.......Cinema Notes .......

By way of explanation:

We try to persuade John Hill to write for us once a year, to pass on to us his experience of scriptwriting in Hollywood, and to persuade us, or not persuade us, to devote our frustrated scribbling to something else instead.

He recently faced in public a deliberately provocative question from Bill Martell, also a successful screenwriter (whose comments on violence in the cinema have been featured here in an earlier Cinema Notes ~ well worth reading), and here is his answer.

Why would Hollywood rather buy a poorly plotted novel than an original screenplay? Since plot is everything in film, why spend good money on writing that won't work in the medium?

The reason Hollywood (studios) would MUCH rather buy a poorly plotted, or written, novel than an original screenplay is because the studio execs and producers decide things for careerist reasons ~ which in a tough, corporate world, means for defensive reasons, not for bold instinctive pro-active reasons like creative vision. Thus:

They prefer making a movie out of a book, play, TV series, comic book, opera or rodeo in general because that decision is CORPORATE-DEFENDABLE for the producer or studio execs championing it if it fails (and most studio movies do fail). Their implied, or loudly stated excuse, is simply:

"Well, it worked once in that other form ~ others INVESTED MONEY on it before we did! ~ so it's reasonable to expect it might work as a movie ~ others like it have!!! Also, there's the chance of PRE-SOLD TICKETS and PRE-AWARENESS of the movie since it did exist in a previous business incarnation that some other business entity gambled on FIRST and so this wasn't that big a risk, not like a spec script that no one ever spent money on (gambled on) before, where there's no BUSINESS precedent, and no PRE-SOLD TICKETS or PRE-AUDIENCE AWARENESS!! So you can't blame me, there's plenty of precedents for books (or anything else) being turned into SUCCESSFUL MOVIES!"

(But with a spec script? No defense at all except their own "gut instinct" on what might work ..... lotsa luck ..... )

That's maybe not quite the dialogue ~ but it's the real reason why they opt for previously-published or produced stories, not originals.

It explains why there are so many SEQUELS and REMAKES too.

They are ALL CORPORATE BUSINESS-type decisions, not through any creative analysis of the material itself, how good or how poor the writing is, how plot oriented vs character-oriented it is. None of those things are factors; they figure that's what the writers and filmmakers are for, to straighten that stuff out somehow .....

Extreme examples of this are ~

In 1964, SEX AND THE SINGLE GIRL was a very (high concept!) successful book by Helen Gurley Brown, a shocking book because of its title in that era (those two were not supposed to go together in the same title but I was a junior in high school then and am happy to report it was an untruth). Well, Hollywood paid a then huge $100,000 for the "movie rights" to this non-fiction book ~ and THEN turned around and hired writers to somehow create from scratch a story, since, of course, there wasn't one. It was famous at the time for the studios paying $20,000 a word for a book's TITLE, then discarding the book 100%, then just making up some movie with Natalie Wood and Tony Curtis. You think that this book-to-movie true story had to do with the relative merits of narrow plotting vs wandering plots, or sub-plots, or any plot at all? No. It was a business/money decision only ~ obviously a "corporately-justifiable decision" for all concerned.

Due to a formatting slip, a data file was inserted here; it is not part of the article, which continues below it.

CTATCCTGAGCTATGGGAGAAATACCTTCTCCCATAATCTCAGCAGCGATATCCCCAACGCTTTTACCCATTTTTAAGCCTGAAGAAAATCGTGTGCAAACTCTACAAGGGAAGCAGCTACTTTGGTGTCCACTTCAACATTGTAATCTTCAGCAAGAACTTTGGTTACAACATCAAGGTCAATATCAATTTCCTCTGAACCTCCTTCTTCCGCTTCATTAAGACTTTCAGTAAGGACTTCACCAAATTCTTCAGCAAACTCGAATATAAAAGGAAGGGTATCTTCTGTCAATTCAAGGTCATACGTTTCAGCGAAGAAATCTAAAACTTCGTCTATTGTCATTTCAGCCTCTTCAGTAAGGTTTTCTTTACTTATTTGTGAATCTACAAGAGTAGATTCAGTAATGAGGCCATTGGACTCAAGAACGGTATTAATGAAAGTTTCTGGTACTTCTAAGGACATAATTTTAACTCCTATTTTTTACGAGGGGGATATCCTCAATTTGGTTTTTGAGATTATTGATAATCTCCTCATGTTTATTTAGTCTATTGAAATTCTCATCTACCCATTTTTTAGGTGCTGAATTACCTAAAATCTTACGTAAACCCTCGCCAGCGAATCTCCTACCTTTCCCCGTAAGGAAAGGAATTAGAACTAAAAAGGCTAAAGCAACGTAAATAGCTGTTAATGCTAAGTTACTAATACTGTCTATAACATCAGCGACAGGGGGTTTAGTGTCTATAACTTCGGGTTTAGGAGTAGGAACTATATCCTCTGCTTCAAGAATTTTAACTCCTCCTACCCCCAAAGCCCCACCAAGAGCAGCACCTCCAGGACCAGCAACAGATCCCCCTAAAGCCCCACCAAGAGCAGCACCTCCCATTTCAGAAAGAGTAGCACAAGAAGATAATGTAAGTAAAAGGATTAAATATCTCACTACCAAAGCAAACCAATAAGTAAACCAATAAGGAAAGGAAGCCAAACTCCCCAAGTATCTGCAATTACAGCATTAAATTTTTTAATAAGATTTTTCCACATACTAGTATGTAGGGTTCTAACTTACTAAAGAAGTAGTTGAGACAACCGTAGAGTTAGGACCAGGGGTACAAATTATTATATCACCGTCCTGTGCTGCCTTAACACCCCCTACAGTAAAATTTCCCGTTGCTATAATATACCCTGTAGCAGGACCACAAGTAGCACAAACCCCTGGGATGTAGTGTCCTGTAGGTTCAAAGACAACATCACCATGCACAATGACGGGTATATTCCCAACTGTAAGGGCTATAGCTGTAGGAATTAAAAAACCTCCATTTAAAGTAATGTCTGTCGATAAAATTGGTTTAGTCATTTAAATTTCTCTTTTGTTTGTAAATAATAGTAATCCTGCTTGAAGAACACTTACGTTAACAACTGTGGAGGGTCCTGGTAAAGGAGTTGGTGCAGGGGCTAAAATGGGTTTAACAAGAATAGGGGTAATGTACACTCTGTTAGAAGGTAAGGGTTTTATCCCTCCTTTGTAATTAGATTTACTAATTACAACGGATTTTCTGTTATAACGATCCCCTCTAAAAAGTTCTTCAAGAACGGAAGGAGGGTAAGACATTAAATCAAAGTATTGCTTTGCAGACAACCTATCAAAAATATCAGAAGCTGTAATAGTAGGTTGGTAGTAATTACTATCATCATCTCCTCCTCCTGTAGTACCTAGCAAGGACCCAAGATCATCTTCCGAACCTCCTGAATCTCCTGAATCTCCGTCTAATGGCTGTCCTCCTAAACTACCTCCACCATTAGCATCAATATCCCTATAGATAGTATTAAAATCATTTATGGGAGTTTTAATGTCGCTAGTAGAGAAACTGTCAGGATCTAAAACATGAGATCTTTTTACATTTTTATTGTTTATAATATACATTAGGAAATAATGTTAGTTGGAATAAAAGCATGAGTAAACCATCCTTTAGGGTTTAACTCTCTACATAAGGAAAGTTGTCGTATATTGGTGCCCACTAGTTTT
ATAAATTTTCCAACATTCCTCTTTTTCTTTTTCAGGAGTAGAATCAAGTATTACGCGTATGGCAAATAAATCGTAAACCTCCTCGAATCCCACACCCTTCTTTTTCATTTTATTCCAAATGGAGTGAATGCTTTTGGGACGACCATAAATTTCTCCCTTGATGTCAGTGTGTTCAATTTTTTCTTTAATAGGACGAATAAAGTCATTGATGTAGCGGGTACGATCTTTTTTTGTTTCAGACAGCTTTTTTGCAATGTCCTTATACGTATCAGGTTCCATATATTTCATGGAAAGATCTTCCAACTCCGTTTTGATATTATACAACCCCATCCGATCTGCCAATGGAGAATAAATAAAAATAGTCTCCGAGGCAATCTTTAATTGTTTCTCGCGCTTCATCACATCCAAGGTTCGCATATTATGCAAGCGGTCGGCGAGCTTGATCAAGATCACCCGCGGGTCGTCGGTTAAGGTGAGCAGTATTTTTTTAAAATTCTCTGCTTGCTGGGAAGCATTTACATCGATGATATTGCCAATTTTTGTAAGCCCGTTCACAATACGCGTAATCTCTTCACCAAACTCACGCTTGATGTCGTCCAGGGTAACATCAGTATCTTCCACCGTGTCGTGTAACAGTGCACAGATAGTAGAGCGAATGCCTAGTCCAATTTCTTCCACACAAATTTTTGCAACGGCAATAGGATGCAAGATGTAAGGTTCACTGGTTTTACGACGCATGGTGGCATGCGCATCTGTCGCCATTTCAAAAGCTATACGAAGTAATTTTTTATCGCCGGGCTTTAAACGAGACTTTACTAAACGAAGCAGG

Things aren't that different in today's world. BUSINESS reasons, not creative factors, explain it all, then and now.

Now, for my favorite example ~ you wanna talk the live-action movie, based on the best-seller of ....... JONATHAN LIVINGSTON SEAGULL? A two hour, live-action movie of real seagulls flying around, and the only thing holding up that big movie was deciding whether or not they needed also to have a name seagull to play the title role. Obviously, they saved money and went with an unknown.

(They highlighted that seagull on a segment of "Where Are They Now?", with Dick Clark and Ed MacMahon on some TV special recently and it turns out that seagull hangs out at Fisherman's Wharf in San Francisco, balding, pot-bellied, grumpy, bent tailfeathers, boring other gulls about what a big shot he once was, such a star, how he had his own dressing room and honey wagon and so on, he was sure it was just the start of a great career, bought the big house, had the business manager that robbed him, the whole shot, but now he occasionally eats pieces of soggy tossed sourdough bread and leaving birdshit on any of the tourists who look like they might be from L.A. That's one bird that flew down the boulevard of broken dreams only to discover the issues are NOT creative, but corporate-defendability and careerist-oriented, not in the creative realm, either way, at all. And Hollywood particularly uses and manipulates, then discards, a pretty gull.)


THE GOOD NEWS ~ If you would like to examine the possibility of becoming a screenwriter (setting the facts straight and earning six-figure rewards!), check in with Lou Grantt, editor of Hollywood Scriptwriter and longtime script consultant. Just click her picture here, convert its hyperlink to a bookmark, and visit her when you've finished reading this issue of the Baronage magazine.

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Violence in the Cinema

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